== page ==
I'm lucky. My friend Gulliver isn't afraid of the clicker. He's a dog who prefers not to be talked to too much right now. I think he's suffered a fair amount of verbal abuse which many times started sweetly, in a cajoling fashion, then escalated when the desired response from Gully didn't appear. So I try to stay quiet around him, which isn't easy for a talker like me. But the clicker. Ah, the clicker. Now there's something to which he can relate. It's never been in his life, so he has no bad associations with it. To him all it means is that a tasty little treat is on it's way. So I now have a way to praise him. A way to communicate that what he did was a good thing, because he's so extremely afraid he seems to think everything he does is wrong. He'll just lay on his blanket where it's nice and safe, thank you. That kind of response is called "Learned Helplessness". It's a lesson Gulliver learned very well.
Right now, we aren't using the clicker to change his behavior, that's something that will happen eventually. Right now, we're just using the clicker in a way that associates it with fun things. We do the things he already likes, such as being petted, or targeting on my hand, then clicking and treating. It's building a foundation for future work, when I'll have some expectations of him.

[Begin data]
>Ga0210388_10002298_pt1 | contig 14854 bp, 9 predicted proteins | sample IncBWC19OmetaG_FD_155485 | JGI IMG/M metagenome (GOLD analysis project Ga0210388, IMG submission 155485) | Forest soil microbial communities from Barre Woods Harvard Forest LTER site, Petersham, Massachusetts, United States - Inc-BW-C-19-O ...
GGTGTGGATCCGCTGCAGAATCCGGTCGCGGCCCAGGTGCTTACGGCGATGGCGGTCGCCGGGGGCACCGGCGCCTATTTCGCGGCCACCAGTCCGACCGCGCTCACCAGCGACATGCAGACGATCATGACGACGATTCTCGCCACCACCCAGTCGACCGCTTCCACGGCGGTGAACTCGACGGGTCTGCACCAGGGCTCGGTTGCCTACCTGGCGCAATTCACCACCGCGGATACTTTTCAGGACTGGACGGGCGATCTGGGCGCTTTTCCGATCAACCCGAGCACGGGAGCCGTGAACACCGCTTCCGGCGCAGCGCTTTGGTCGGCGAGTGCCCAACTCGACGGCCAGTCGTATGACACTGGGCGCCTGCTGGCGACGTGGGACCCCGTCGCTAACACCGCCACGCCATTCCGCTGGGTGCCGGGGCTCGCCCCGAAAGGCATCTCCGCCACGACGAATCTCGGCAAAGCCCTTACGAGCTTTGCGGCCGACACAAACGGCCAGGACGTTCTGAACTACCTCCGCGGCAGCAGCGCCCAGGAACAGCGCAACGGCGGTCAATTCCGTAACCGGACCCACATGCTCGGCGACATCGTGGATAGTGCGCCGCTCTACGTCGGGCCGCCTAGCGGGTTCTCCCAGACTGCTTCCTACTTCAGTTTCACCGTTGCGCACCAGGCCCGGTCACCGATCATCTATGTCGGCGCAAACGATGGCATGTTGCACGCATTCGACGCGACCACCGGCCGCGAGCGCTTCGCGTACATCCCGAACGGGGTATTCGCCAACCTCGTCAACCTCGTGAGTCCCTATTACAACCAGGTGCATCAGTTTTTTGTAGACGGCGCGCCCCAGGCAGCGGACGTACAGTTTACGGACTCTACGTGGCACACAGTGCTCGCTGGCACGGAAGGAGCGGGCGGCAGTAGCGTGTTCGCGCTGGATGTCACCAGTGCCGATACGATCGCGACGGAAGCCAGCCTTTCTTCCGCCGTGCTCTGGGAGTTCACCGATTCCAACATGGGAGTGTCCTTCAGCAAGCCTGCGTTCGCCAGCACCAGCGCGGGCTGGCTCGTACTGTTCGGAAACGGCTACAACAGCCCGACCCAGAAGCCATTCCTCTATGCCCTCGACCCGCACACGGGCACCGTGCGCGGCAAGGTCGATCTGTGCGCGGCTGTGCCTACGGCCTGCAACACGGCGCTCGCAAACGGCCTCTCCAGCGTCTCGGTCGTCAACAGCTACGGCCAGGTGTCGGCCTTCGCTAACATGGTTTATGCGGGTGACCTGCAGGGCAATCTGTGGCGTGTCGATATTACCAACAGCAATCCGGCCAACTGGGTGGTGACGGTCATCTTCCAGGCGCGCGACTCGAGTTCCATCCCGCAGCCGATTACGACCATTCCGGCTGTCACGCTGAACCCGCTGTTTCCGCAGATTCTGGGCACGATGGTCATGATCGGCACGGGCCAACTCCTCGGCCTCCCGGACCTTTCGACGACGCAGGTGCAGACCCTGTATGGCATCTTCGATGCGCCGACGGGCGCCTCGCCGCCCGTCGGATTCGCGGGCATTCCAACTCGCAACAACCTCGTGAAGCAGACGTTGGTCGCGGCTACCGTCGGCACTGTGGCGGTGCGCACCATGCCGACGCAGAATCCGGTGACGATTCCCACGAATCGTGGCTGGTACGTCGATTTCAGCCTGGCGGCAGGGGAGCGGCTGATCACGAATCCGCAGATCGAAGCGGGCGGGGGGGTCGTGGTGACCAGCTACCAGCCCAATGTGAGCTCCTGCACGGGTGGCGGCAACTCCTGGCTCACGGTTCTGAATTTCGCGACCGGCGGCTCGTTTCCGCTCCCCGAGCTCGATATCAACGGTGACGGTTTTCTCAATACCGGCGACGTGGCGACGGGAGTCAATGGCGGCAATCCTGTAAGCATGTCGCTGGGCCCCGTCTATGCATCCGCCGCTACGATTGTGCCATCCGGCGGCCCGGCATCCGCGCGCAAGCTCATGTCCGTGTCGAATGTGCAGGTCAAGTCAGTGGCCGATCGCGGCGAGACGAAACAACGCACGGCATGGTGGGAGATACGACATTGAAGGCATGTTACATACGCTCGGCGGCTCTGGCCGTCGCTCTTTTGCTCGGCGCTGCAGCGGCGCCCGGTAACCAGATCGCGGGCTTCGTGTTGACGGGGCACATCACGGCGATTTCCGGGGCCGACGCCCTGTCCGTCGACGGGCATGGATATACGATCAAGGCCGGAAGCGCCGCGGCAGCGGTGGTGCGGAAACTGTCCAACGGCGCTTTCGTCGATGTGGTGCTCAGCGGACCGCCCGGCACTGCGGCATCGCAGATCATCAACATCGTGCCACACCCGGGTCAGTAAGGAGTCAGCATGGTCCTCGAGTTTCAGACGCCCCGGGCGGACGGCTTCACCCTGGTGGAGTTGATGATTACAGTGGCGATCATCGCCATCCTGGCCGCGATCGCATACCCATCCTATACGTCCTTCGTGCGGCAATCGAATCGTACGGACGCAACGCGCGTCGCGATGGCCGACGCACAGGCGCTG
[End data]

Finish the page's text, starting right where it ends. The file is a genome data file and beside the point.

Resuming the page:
If you're working with a fearful dog, you need a way to praise them that isn't fraught with danger in the dog's mind. Maybe your voice will work. If so, count yourself very lucky, and make sure you keep your words sweet. If verbal praise won't work with your fearful dog, try a clicker. Many dogs are sound sensitive and can't take the sound a clicker makes. If your dog cringes when you click, you can try a couple of things. You can wrap the clicker in your hand, and hold it behind your back. Put it inside a sock or other fabric. You can go to karenpryor.com and buy a Clicker+, which is battery operated and makes a variety of sounds, from clicks, to pings, to warbles, in both a louder and a softer version. You can use a tongue click, or, if none of the above work, you can choose one word, many people use "excellent!" or "yes!" but it doesn't really matter, or you can use a sound - "X" or "K" are common. Load the sound or word as you would a clicker by treating the dog at the same time you're saying it, then never use the word without a treat. This is a "marker" which tells the dog it did something right at the exact moment it was performed. It's also a promise, that when he hears it, he'll get a small reward.
You also need to be aware of giving too much praise. Going over the top can work with some dogs, but not for those that are fearful. Too much enthusiasm in your voice can be as intimidating as too little. So keep your Chicken Little in mind, praise her to the skies for every little step forward, but keep it on the quiet side.